- Getting him down rather than going higher on Day 2 was a good idea but I probably would not have sent him down alone. Had he been showing signs of HACE, rather than just AMS, he could get into some real difficulty

 

- In regard to whoiswillhockett's comment: diamox does not "hide" the symptoms of AMS. It actually helps the body acclimatize to high altitude so if you're feeling good on the medication, your body is doing well.

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When did your friend start complaining of the headache?

He had what he described as a mild headache when we first arrived at the parking lot at around 7000 feet.

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A few thoughts:

 

- His history of AMS in the past means he is susceptible to the problem and likely but not guaranteed to get it on other trips to high altitude. He would be a person, as CBS suggests, that would benefit from using acetazolamide (diamox) on future trips for prevention and he should definitely have it along for treatment.

 

- With his history of AMS, ascending to the summit of Shasta in only two days is likely too fast and another night or two at lower elevation would be of benefit

 

- Being hydrated doesn't prevent AMS. All it does is prevent dehydration which is easy to develop at high altitude and feels and looks a lot like AMS

 

- Avoiding overexertion is thought to be important in preventing altitude illness. Going slow and steady as you did helps... 60 pounds for that trip sounds like a lot of gear, however.

 

- Continuing to move higher when he had a headache on the first day was probably not the best idea. Would have been best to stay put if the terrain allowed it, treat and acclimatize there

 

- Getting him down rather than going higher on Day 2 was a good idea but I probably would not have sent him down alone. Had he been showing signs of HACE, rather than just AMS, he could get into some real difficulty

 

- In regard to whoiswillhockett's comment: diamox does not "hide" the symptoms of AMS. It actually helps the body acclimatize to high altitude so if you're feeling good on the medication, your body is doing well.

 

I think we did bring too much gear, and we were talking about ways to reduce weight on the drive home. I told him about diamox, and I told him to go to the doc before we went out again together. I think you guys are right, and I feel the same way, I think we should have descended when he couldn't climb and more, and camped at lower elevation, and then re-evaluated in the morning. Thanks for the advice.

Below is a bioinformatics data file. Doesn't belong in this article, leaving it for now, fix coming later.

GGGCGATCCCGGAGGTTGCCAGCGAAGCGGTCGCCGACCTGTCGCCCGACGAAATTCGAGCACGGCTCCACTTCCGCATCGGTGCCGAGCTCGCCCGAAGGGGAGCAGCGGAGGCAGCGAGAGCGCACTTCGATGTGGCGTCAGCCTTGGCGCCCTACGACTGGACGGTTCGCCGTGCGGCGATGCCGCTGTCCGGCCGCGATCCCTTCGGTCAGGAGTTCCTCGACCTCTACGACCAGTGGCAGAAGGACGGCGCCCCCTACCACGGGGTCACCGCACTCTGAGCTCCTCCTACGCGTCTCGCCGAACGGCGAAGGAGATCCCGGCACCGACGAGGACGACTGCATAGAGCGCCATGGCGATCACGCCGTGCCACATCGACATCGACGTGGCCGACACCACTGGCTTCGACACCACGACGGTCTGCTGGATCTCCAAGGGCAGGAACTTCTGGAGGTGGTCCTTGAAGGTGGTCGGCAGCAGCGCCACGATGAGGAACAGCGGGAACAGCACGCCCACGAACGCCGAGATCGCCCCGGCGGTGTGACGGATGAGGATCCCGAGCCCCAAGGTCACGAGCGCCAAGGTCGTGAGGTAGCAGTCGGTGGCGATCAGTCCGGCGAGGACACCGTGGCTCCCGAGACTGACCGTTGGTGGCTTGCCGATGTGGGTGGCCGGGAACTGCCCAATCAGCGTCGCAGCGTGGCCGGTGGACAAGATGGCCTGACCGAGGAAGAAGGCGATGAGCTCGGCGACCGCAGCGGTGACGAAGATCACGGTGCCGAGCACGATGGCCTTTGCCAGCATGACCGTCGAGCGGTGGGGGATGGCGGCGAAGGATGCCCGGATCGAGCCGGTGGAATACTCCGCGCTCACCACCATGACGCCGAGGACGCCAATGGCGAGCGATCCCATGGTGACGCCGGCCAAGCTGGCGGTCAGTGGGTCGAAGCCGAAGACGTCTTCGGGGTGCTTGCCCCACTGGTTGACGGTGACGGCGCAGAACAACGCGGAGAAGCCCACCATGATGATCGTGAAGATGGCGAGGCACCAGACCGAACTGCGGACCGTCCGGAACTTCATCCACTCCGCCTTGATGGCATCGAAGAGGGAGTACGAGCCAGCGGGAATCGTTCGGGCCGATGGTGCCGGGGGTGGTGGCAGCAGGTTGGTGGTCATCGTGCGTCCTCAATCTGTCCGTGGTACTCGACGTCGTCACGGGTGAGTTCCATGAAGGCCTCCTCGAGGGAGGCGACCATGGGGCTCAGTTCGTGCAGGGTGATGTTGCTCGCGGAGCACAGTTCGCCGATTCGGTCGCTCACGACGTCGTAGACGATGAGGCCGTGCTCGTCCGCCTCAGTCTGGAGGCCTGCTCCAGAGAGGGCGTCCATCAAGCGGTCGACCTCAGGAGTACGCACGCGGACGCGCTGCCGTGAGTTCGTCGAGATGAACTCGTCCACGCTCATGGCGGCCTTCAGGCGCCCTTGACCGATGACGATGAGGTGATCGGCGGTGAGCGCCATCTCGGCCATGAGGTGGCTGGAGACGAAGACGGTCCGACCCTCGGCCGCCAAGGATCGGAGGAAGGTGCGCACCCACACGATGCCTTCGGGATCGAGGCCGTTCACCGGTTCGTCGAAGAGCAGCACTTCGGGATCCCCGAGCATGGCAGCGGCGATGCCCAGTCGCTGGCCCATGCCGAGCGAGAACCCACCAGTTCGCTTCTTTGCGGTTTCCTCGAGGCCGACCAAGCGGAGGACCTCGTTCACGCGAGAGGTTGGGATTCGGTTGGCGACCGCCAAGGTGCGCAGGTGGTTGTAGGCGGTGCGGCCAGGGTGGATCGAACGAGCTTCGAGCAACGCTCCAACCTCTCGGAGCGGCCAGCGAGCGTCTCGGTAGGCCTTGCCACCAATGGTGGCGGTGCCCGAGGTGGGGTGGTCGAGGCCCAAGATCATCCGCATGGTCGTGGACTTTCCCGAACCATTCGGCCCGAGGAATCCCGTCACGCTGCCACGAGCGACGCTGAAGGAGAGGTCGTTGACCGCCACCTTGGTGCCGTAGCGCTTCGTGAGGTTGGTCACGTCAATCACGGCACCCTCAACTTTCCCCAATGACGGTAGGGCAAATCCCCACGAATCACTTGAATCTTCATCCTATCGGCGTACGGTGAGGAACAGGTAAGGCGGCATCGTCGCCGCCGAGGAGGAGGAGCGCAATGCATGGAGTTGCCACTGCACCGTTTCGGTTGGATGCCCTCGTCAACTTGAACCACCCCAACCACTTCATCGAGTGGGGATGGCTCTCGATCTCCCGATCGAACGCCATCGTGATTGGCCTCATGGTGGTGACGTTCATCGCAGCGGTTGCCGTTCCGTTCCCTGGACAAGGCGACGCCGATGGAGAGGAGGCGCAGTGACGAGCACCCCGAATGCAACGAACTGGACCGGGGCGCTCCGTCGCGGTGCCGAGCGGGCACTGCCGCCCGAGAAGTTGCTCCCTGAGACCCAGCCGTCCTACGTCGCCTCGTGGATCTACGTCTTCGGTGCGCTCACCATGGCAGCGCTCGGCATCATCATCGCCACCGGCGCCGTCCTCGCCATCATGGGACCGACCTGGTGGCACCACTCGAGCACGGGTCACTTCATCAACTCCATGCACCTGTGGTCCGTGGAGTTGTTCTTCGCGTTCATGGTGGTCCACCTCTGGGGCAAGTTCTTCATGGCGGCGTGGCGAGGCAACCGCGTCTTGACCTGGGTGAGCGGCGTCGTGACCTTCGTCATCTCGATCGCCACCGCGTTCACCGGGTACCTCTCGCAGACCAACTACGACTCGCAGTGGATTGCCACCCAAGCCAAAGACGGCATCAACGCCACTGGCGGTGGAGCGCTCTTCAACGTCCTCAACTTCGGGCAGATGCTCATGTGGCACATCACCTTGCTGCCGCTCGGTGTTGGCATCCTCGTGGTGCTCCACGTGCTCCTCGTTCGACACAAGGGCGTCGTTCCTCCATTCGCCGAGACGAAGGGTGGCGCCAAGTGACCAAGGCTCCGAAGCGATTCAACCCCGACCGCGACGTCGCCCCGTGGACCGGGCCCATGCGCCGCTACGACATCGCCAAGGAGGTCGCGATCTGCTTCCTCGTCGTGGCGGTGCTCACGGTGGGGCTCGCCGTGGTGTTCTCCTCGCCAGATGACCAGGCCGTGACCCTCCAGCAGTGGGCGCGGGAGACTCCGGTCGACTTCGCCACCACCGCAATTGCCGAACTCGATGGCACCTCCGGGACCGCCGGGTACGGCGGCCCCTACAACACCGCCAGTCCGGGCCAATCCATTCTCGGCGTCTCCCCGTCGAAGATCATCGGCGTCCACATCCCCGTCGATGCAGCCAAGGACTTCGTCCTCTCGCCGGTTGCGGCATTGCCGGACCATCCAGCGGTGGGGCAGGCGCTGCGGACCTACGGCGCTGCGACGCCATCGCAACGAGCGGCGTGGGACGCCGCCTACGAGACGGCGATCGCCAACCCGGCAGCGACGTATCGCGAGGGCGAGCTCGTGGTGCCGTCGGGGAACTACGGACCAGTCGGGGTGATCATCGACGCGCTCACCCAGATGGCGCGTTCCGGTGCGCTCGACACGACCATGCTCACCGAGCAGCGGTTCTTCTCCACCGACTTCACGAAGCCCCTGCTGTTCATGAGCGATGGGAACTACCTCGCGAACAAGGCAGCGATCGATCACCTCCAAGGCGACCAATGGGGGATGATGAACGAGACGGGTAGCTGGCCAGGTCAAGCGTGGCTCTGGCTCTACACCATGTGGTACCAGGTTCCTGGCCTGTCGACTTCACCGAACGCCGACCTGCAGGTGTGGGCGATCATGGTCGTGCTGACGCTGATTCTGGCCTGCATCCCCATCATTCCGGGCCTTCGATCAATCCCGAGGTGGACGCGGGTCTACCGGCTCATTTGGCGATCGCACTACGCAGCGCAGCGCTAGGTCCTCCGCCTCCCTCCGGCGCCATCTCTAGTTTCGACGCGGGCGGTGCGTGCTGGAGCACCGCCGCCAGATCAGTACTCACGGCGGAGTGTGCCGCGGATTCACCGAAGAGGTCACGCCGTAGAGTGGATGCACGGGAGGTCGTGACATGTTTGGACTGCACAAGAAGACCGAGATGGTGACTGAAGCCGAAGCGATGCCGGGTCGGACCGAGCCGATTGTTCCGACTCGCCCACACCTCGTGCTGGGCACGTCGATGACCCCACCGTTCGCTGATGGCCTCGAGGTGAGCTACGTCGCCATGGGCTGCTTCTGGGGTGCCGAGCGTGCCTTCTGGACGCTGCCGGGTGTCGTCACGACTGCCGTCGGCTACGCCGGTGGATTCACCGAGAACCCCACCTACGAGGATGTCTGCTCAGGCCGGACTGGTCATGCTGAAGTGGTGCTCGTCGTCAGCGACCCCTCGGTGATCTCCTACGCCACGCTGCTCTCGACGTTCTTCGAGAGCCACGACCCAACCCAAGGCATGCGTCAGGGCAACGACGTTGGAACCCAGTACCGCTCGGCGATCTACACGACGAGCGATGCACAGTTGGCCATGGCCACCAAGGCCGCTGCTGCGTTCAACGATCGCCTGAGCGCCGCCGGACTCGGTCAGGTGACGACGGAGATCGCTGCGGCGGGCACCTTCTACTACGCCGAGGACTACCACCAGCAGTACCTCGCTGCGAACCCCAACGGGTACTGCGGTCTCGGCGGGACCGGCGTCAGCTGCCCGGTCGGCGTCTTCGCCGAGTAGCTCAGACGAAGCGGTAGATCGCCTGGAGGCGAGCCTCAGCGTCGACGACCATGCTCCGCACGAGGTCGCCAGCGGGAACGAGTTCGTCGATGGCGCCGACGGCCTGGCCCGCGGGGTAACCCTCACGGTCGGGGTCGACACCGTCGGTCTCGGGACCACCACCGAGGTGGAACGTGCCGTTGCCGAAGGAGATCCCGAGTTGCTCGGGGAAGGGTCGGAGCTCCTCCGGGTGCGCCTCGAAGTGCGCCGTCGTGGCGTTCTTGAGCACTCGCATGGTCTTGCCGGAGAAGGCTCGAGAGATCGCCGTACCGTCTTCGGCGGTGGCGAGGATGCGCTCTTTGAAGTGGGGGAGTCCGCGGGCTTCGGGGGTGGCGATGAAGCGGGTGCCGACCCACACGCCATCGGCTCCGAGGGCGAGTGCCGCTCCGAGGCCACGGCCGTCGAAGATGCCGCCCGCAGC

me looking like a skeleton after doing all this shit at night

2466d368.jpg

 

Edited by Dhamma

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since the headache started before the 8000' mark, it might be possible that your partner wasn't experiencing just AMS. Usually, and someone correct me if I'm wrong, AMS doesn't occur on its own until one is over 8k. The early headache may have just been made worse by the elevation gains.

And what were you carrying that weighed 60lbs?

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i think i may have overestimated the weight of the pack. it was probably more like 45-50. for sure when i loaded up his shit to it was 60

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since the headache started before the 8000' mark, it might be possible that your partner wasn't experiencing just AMS. Usually, and someone correct me if I'm wrong, AMS doesn't occur on its own until one is over 8k. The early headache may have just been made worse by the elevation gains.

 

This is accurate according to Medicine For Mountaineering. My copy says, "Only a few persons have AMS at 8000 feet (2400m), but after going rapidly from near sea level to 14000 feet (4200m) more than half have symptoms."

 

Also, "None of the symptoms of AMS is diagnostic of the condition. Similar symptoms may occur in people who are exhausted, dehydrated, hypoglycemic, suffering from carbon monoxide poisoning, taking prescription or recreational drugs, or developing an infection..."

 

It is possible that your friend was not experiencing AMS, but just feeling drained after a long week at work or even just being tired from the slog up to high camp. In the case of recreational or prescription drugs (meaning, were you toking before you left the trailhead?) that last hit, pull, or drag could have manifested itself on the ascent - I have seen that happen before.

 

The main idea is that it is a good idea to be watching your partner because when AMS appears (or its more serious cousins HACE and HAPE) you will not know it and if you are feeling symptoms your judgement will be hindered by your desire to want to push on. Being able to recognize the symptoms is just the beginning - you have to talk to your partner, too, and ask them what they are feeling. And to go along with what was said earlier on this thread, descent is never a bad decision if AMS is suspected. Live to climb another day...

 

Cheers, and safe climbing in the future!

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This is accurate according to Medicine For Mountaineering. My copy says, "Only a few persons have AMS at 8000 feet (2400m), but after going rapidly from near sea level to 14000 feet (4200m) more than half have symptoms."

 

 

Most text books will quote the 8,000 foot figure as the lowest altitude at which you will see AMS but very susceptible people can get sick at lower elevations that this. There are also studies in the literature documenting its occurrence at elevations much lower than this, such as this one looking at the incidence of AMS in a general tourist population in Colorado:

 

http://www.ncbi.nlm.nih.gov/pubmed/8452324?ordinalpos=2&itool=EntrezSystem2.PEntrez.Pubmed.Pubmed_ResultsPanel.Pubmed_DefaultReportPanel.Pubmed_RVDocSum

 

That being said, the symptoms of AMS are, as noted above, very non-specific. If someone was dehydrated from carrying too much gear on a hot day at altitude, they could have a bad headache. The fact that the headache persisted after rehydration in camp, however, would argue against his problems being solely due to dehydration.